Hawaiian Language Takes Center Stage at United Nations
President Maria Espinosa of the General Assembly of the United Nations held a High-Level Meeting at the UN Headquarters in New York on Feb. 1, 2019 to launch the 2019 International Year of Indigenous Languages.
The 2019 International Year was declared by the United Nations General Assembly in order to draw attention to the critical loss of indigenous languages and the urgent need to preserve, revitalize and promote indigenous languages and to take further urgent steps at the national and international levels.
The launch of this International Year marks an auspicious occasion for international indigenous language advocates who have spent years of diplomacy and determination getting the year declared. “We come with humility as your guests to this great house to speak on behalf of 370,000,000 indigenous peoples around the world,” said First Nations leader of Canada, Grand Chief Edward John in addressing the United Nations General Assembly.
Hawaiʻi’s indigenous language – ʻōlelo Hawaiʻi – was once itself near the brink of extinction with less than 30 speakers under the age of 18 only a short 35 years ago. Thanks however to family- and community-driven efforts like the ʻAha Pūnana Leo and other agencies and institutions, the use of Hawaiian language is on the rise again, with an estimated 25,000+ speakers today. Leaders with Mokuola Honua say the Hawaiian language movement has become a model for indigenous language revitalization.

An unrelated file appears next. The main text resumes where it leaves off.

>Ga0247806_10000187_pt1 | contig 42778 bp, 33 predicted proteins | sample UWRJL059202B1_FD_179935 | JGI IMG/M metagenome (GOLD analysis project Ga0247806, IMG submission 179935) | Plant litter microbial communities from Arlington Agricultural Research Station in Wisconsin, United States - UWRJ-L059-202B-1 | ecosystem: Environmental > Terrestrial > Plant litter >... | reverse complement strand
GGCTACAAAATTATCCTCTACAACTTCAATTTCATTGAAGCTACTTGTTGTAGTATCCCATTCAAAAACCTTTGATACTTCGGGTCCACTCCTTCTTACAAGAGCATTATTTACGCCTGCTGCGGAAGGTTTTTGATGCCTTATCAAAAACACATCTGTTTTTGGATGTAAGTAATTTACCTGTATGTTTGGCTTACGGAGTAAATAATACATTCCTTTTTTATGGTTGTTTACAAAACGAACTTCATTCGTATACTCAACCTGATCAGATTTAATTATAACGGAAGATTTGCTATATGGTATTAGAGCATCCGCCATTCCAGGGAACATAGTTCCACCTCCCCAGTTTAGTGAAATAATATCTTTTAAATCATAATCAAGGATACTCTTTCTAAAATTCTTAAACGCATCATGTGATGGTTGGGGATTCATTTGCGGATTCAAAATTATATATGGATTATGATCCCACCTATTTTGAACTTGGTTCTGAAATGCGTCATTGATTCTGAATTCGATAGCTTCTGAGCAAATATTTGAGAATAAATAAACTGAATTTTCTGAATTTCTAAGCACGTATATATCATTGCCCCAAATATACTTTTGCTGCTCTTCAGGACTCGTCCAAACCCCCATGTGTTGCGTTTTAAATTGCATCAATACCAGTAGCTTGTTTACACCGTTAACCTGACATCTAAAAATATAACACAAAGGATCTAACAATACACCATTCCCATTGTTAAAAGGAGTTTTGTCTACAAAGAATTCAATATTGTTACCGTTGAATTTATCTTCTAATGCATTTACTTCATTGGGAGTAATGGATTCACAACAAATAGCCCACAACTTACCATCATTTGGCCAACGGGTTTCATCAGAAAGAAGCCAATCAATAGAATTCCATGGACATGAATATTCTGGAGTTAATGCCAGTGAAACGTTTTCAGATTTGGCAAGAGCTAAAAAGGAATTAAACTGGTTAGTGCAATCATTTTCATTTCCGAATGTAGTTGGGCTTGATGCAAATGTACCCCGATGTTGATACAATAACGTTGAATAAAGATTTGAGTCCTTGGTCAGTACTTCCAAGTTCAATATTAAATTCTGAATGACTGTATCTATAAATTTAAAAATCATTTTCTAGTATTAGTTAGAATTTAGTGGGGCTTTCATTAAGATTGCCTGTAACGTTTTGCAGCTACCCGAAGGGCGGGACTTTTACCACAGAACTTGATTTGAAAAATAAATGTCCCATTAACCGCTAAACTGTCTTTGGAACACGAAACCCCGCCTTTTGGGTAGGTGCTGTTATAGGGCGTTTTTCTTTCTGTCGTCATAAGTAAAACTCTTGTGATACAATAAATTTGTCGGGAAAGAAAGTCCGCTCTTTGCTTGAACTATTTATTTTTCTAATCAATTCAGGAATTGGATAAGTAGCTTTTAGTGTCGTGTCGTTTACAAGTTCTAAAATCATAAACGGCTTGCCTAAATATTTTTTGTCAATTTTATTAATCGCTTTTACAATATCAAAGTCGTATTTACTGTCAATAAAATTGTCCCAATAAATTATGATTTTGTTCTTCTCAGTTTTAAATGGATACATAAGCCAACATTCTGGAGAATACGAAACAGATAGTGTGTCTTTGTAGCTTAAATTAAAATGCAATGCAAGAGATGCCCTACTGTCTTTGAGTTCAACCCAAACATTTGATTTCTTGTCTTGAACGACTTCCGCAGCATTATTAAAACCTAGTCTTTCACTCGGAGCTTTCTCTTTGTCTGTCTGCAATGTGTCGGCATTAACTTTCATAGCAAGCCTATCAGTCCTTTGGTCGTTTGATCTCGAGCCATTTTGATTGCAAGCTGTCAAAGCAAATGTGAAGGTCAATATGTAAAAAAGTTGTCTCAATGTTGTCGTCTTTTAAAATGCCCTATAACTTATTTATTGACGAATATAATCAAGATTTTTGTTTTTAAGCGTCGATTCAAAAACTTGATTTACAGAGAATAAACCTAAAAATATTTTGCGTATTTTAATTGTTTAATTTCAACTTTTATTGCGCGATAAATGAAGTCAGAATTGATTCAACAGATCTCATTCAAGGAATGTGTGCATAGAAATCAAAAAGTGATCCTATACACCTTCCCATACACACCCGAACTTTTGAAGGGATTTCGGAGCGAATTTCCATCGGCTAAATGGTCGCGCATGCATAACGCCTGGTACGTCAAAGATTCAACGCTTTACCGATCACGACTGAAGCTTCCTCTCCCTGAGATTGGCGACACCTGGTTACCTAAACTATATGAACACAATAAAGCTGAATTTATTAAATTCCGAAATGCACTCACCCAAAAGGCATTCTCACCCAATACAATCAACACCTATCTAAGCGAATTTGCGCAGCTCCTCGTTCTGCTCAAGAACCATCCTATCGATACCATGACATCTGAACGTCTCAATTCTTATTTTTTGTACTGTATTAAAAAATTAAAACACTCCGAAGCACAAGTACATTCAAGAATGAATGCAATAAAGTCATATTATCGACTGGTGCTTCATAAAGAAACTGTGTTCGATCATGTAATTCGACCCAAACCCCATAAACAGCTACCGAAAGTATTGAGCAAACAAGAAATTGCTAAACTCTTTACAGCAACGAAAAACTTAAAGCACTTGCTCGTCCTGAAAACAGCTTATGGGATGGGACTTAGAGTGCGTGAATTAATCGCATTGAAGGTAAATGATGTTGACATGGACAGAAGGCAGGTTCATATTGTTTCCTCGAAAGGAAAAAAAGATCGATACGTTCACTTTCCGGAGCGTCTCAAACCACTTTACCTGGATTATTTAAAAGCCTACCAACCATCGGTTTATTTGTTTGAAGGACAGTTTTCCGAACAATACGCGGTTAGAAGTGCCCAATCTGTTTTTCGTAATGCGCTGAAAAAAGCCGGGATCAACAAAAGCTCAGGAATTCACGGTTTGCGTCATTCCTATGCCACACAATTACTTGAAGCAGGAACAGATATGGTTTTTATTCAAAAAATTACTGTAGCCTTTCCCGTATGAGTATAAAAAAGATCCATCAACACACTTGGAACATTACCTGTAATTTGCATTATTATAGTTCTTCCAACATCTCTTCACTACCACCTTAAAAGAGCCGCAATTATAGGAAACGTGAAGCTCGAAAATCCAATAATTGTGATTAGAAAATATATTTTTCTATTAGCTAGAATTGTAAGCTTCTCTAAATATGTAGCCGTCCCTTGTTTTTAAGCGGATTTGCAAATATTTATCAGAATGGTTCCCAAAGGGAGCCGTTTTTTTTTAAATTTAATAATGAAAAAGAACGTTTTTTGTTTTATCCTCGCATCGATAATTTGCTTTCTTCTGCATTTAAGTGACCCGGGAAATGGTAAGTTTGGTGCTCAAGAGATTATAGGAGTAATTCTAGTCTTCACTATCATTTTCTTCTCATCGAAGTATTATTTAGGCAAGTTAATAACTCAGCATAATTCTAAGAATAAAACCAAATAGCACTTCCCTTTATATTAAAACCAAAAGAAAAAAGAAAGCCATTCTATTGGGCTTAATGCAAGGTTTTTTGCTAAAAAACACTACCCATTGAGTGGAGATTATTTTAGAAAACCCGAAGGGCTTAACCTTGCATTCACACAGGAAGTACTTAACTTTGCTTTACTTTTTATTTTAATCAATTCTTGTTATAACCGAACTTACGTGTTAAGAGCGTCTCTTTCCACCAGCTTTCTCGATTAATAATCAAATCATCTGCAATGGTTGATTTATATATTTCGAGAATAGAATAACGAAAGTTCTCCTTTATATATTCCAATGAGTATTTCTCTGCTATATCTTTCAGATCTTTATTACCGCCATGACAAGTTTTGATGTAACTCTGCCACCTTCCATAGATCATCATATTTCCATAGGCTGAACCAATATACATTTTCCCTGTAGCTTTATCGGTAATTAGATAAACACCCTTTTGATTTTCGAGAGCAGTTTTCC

Hawaiʻi’s Amy Kalili took to the podium to represent ʻAha Pūnana Leo’s Mokuola Honua: Center for Indigenous Language Excellence in her capacity as the Pacific Region Representative on UNESCO’s 2019 IYIL Steering Committee.
Kalili said that, “[o]ne of the greatest benefits of this distinguished bodies’ declaration of this 2019 International Year of Indigenous Languages is the opportunity for us to come together, learn what our collective global indigenous lāhui or nation is doing to address and reverse language loss and capitalize on this platform to speak to a global community about the continued importance, relevance and capacity of our ʻōlelo ʻōiwi, our indigenous languages.”
The UNESCO Action Plan for the 2019 IYIL includes a range of activities, from hundreds of events being planned worldwide on the community level to global conferences as well as a robust communications and information platform anchored by the official website and a social media campaign around #IndigenousLanguages.